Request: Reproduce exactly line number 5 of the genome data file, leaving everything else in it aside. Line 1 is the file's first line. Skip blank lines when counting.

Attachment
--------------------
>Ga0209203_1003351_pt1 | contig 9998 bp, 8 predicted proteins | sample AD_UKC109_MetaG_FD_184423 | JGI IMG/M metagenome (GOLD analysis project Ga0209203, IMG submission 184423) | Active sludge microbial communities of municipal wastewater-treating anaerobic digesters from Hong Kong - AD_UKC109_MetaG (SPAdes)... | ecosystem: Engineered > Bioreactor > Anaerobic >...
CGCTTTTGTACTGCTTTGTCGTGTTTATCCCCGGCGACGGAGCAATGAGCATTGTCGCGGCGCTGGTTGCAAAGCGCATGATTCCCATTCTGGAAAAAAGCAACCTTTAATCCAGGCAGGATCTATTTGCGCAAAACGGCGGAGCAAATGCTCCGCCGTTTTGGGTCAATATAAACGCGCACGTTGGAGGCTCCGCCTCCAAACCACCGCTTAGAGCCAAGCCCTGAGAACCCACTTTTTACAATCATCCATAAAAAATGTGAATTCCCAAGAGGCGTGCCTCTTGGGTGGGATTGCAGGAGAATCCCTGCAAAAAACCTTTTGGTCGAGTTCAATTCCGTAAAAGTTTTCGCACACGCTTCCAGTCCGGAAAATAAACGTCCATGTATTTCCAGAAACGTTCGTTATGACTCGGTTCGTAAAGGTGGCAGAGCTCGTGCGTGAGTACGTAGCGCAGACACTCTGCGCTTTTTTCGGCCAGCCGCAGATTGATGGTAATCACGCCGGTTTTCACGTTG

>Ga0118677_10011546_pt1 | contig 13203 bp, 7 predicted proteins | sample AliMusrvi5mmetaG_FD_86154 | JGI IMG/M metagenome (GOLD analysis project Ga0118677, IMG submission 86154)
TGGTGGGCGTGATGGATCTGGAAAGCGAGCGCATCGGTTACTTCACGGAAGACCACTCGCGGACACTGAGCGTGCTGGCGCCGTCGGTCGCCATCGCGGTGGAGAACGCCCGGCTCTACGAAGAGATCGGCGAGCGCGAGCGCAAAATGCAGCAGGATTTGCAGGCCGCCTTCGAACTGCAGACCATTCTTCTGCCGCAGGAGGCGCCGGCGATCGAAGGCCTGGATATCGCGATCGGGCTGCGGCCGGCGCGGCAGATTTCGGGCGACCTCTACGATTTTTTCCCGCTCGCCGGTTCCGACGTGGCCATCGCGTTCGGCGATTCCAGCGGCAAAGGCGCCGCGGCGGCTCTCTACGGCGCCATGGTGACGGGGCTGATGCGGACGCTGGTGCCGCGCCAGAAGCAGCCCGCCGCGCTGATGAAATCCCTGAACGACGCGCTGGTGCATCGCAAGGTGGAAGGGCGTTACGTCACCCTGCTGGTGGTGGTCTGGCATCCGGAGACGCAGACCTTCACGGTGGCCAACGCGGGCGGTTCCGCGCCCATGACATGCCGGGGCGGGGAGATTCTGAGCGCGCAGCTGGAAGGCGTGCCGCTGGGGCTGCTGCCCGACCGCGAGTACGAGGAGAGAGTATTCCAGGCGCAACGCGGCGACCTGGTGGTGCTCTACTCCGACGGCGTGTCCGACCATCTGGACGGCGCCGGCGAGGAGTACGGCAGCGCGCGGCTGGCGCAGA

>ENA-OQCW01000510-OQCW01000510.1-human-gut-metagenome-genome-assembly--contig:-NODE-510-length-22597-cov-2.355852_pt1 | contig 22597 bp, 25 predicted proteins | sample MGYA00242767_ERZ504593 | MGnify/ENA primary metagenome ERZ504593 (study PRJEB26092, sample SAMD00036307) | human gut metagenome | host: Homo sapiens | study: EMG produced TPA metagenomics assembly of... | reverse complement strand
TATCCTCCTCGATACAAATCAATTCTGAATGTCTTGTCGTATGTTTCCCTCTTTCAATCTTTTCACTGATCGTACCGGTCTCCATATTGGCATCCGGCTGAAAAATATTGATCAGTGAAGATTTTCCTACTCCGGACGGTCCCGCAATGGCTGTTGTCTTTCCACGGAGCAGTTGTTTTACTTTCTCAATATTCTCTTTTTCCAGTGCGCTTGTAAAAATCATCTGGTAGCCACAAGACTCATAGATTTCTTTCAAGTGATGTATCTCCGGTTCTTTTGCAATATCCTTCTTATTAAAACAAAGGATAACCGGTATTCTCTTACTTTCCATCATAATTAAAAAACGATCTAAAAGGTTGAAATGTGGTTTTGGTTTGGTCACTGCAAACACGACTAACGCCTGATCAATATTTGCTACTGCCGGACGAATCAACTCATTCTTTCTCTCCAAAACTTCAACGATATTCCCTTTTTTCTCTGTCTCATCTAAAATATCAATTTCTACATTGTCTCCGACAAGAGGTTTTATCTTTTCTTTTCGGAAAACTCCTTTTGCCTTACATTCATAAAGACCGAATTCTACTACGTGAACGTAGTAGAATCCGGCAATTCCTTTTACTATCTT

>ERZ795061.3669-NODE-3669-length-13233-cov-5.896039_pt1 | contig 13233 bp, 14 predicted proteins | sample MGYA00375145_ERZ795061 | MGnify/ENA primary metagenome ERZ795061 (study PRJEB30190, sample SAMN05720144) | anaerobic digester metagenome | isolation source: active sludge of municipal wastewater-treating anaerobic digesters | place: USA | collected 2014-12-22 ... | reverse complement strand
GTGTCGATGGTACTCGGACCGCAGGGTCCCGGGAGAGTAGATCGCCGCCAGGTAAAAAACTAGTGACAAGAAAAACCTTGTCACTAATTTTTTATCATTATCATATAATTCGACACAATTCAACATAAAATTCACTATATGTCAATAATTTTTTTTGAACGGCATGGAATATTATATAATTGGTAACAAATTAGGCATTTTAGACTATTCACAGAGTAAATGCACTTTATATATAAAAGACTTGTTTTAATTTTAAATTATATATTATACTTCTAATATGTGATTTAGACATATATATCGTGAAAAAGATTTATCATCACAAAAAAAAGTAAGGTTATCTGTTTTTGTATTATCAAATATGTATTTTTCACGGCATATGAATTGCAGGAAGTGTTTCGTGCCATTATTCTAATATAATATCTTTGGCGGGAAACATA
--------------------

>ENA-OQCW01000510-OQCW01000510.1-human-gut-metagenome-genome-assembly--contig:-NODE-510-length-22597-cov-2.355852_pt1 | contig 22597 bp, 25 predicted proteins | sample MGYA00242767_ERZ504593 | MGnify/ENA primary metagenome ERZ504593 (study PRJEB26092, sample SAMD00036307) | human gut metagenome | host: Homo sapiens | study: EMG produced TPA metagenomics assembly of... | reverse complement strand